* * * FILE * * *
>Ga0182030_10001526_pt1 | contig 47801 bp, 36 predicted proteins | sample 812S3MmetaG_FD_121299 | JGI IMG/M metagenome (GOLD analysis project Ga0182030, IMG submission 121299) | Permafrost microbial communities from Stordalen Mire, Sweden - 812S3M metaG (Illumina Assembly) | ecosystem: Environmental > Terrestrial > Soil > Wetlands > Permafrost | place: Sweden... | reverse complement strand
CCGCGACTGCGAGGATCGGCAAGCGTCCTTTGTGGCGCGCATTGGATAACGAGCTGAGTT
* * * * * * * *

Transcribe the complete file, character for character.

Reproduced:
>Ga0182030_10001526_pt1 | contig 47801 bp, 36 predicted proteins | sample 812S3MmetaG_FD_121299 | JGI IMG/M metagenome (GOLD analysis project Ga0182030, IMG submission 121299) | Permafrost microbial communities from Stordalen Mire, Sweden - 812S3M metaG (Illumina Assembly) | ecosystem: Environmental > Terrestrial > Soil > Wetlands > Permafrost | place: Sweden... | reverse complement strand
CCGCGACTGCGAGGATCGGCAAGCGTCCTTTGTGGCGCGCATTGGATAACGAGCTGAGTT